It’s the Easter holidays and that brings about lots of stress about money. Parents and non-parents alike find they have to fork out for Easter egg gifts, normal activities are more expensive, and some people even have added expenses, such as childcare costs. Here are some ideas for saving money over the period.
Days out with the children during the school holidays can really cost a small fortune. Some ways of saving money here, can be: firstly, try a picnic in the park or the beach – for this idea, it might be a good idea to wrap up, the weather can be rather changeable in April, and it will most likely rain (and probably even each day, at some point), but children and adults alike can still have fun outdoors, whatever the weather. If the weather is terrible and you really don’t fancy venturing outdoors, then consider a rainy day movie and indoor picnic – grab your family members and a blanket, a bucket of popcorn (this can be bought from any supermarket), some sandwiches, fruit, some kind of confectionery or crisps, a drink, and any other nibbles you feel makes the perfect picnic, and lay them out on the picnic blanket. After the film is finished and the food is eaten, you can use the blanket as a makeshift den – hours of fun.
For something a bit more special, look at local websites or Facebook for details of events at local farms, etc, as these often have special deals in the Easter holidays, such as “free entry for children” or “meal and entry for £6”, and so on, which means you can save quite a bit. Also, other businesses bump up their prices over busier periods like this, so be wary of that, and a trick for those is to go to attractions from another area that has a different term time schedule, so your children could be off school but the children local will not be, and prices for entry remain at the lower amount.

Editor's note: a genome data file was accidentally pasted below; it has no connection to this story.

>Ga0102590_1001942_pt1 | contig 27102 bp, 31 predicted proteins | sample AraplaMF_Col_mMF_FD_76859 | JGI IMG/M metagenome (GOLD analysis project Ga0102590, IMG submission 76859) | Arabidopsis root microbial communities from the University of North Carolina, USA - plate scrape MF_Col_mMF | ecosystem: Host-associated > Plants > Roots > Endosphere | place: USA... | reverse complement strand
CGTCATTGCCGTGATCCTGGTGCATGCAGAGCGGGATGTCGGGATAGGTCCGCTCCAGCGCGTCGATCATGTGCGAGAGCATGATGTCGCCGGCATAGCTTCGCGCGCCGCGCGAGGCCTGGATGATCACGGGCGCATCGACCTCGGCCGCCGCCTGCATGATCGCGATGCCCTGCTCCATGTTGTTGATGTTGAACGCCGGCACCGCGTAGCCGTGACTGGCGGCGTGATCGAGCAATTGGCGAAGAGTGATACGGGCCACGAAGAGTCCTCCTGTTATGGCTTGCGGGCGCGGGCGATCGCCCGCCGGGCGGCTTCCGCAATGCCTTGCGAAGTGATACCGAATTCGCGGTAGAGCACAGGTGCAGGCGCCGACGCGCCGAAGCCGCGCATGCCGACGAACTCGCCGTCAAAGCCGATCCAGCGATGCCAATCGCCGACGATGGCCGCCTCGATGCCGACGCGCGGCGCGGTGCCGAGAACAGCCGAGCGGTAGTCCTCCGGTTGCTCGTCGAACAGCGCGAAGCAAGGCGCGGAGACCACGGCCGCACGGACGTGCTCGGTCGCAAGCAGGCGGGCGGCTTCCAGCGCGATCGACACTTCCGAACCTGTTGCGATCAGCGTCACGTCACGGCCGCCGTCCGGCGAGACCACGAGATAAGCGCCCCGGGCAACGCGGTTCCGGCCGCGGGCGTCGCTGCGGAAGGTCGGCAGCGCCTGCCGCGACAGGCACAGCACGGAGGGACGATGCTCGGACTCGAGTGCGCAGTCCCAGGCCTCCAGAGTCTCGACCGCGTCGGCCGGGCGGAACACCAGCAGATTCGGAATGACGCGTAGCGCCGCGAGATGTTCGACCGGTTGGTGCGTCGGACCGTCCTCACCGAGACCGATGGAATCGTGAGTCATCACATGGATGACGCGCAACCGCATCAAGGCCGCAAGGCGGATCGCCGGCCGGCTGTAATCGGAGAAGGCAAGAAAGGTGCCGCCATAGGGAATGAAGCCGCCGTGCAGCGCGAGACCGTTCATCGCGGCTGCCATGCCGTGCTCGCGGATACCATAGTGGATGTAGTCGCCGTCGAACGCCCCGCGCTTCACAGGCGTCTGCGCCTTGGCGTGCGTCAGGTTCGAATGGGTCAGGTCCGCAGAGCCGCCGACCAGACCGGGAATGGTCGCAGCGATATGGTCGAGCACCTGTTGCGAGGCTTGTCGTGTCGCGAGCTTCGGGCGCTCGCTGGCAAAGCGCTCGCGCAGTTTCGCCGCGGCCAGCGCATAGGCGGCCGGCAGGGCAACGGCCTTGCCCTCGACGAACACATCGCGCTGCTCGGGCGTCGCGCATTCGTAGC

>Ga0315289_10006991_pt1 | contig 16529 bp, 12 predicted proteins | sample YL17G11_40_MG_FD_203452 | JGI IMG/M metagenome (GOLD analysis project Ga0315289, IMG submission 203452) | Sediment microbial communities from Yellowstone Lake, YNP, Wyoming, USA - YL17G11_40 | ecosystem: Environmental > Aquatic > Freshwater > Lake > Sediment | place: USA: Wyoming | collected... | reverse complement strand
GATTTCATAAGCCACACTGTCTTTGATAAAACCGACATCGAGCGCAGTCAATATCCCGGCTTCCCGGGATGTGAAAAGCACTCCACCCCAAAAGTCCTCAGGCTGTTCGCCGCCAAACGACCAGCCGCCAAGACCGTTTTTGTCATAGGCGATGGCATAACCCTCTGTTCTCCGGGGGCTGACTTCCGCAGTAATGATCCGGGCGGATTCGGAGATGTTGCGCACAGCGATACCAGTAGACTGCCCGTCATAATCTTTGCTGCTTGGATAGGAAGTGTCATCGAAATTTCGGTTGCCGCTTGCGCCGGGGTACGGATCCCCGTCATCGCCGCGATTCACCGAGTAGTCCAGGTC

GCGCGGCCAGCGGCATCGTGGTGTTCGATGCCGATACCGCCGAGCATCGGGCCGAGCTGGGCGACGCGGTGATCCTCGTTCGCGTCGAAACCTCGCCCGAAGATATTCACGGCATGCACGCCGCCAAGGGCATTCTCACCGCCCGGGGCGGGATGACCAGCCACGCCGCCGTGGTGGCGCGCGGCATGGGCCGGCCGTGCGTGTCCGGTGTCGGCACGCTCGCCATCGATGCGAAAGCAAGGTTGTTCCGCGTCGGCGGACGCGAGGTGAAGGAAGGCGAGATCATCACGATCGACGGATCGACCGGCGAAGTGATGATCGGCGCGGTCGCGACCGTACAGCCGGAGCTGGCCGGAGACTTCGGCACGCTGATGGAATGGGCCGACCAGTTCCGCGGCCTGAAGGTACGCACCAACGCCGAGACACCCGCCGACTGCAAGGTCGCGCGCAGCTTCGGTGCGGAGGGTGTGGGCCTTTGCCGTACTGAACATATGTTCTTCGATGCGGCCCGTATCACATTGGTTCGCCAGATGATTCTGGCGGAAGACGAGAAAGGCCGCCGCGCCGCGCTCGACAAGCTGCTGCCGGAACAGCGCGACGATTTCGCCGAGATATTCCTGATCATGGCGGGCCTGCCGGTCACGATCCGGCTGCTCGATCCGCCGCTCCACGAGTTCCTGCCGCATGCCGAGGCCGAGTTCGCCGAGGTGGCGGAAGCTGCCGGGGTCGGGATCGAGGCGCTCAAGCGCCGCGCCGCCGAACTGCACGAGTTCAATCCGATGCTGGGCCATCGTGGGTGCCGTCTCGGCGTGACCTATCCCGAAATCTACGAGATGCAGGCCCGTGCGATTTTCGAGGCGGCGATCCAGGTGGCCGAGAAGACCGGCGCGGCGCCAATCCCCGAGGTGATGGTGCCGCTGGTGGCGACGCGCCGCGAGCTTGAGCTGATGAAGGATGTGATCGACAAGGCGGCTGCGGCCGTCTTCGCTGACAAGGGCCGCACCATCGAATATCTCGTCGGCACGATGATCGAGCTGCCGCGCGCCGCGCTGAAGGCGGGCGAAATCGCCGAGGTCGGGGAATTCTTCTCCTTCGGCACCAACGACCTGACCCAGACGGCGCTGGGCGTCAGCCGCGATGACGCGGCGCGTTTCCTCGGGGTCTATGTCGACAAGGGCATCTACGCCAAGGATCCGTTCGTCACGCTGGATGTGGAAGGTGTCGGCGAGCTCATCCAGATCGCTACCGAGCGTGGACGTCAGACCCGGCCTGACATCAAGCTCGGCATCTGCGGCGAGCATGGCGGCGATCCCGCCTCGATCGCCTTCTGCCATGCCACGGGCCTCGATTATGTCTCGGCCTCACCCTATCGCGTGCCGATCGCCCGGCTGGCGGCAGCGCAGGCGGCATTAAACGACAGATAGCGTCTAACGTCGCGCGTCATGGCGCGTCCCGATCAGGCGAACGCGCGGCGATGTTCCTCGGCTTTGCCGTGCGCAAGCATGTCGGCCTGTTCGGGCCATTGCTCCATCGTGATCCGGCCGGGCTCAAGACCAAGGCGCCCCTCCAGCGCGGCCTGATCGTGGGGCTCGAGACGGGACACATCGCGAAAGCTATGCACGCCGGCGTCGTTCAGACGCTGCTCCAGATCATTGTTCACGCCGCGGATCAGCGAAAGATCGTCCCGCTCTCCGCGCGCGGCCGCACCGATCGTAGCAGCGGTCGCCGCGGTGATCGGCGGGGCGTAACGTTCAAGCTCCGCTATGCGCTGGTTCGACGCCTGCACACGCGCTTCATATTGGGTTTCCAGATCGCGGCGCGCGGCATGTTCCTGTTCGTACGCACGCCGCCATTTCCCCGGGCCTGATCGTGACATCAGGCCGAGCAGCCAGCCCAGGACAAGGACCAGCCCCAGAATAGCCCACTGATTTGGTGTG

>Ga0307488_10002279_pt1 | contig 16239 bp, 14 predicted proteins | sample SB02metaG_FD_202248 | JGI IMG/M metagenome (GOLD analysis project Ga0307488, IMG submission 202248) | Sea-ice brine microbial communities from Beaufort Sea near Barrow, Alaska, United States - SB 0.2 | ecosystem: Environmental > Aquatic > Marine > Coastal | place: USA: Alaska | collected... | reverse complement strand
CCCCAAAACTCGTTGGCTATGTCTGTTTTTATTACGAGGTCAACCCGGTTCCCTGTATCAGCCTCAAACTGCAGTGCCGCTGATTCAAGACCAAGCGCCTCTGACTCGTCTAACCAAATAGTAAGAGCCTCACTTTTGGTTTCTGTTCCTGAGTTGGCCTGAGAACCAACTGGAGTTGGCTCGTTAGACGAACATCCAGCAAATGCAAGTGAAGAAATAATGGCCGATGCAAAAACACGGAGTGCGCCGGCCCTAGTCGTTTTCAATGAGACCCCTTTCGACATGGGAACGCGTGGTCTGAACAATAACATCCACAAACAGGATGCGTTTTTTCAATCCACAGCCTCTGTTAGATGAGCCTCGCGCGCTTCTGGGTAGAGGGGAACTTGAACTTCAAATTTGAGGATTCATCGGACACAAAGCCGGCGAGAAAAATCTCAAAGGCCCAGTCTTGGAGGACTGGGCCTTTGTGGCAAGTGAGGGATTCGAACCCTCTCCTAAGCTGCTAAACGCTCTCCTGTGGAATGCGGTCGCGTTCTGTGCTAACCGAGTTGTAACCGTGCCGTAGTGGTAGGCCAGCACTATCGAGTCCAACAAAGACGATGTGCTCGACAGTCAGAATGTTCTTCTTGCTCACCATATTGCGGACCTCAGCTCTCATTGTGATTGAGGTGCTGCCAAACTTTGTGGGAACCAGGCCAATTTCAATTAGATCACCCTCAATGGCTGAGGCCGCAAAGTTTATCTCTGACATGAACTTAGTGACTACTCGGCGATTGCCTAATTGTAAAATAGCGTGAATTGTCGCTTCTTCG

A good way of saving money, regardless of where you choose to go for days out, whether they are to specific attractions or a ‘free’ day out in a park or the beach, is to take your own meals and snacks with you. You can still buy special ‘treat’ items, but they are much cheaper bought from a supermarket in the morning, than from Alton Towers or wherever, during the day, and it only takes a few minutes of foreplanning to prepare a packed lunch and gather these snacks.
Easter egg buying is another expensive business. Instead of buying expensive Easter eggs for friends and family, suggest instead that you will buy them a bar of chocolate or other small gift, or just get together to spend time together as a family instead. If it really is non-negotiable that you must buy Easter eggs for other people, go to local pound shops or bargain basement shops for these, and you can pick up some much more cheaply. Alternatively, supermarkets now do their own version – Tesco and Sainsburys do at least – of eggs that are cheaper for the same size product as Cadburys/Nestle and so on. Some places also start selling their stock of Easter eggs at a reduced price from Easter Saturday onwards. So it pays to look around.
Go to pound shops and other bargain basement shops for craft supplies for making Easter bonnets, Easter baskets, organising Easter egg hunts and so on. You can pick up packs of craft items for a small price, and save 3 or 4 times what you would spend in a supermarket or such place. In the run up to Easter, these shops will stock items specific to Easter – such as felt bunnies or egg shaped items – and come Easter weekend they will often be reduced in price. All year round, however, items that are not specific to Easter, but still could be utilised in such crafts, can be purchased cheaply.
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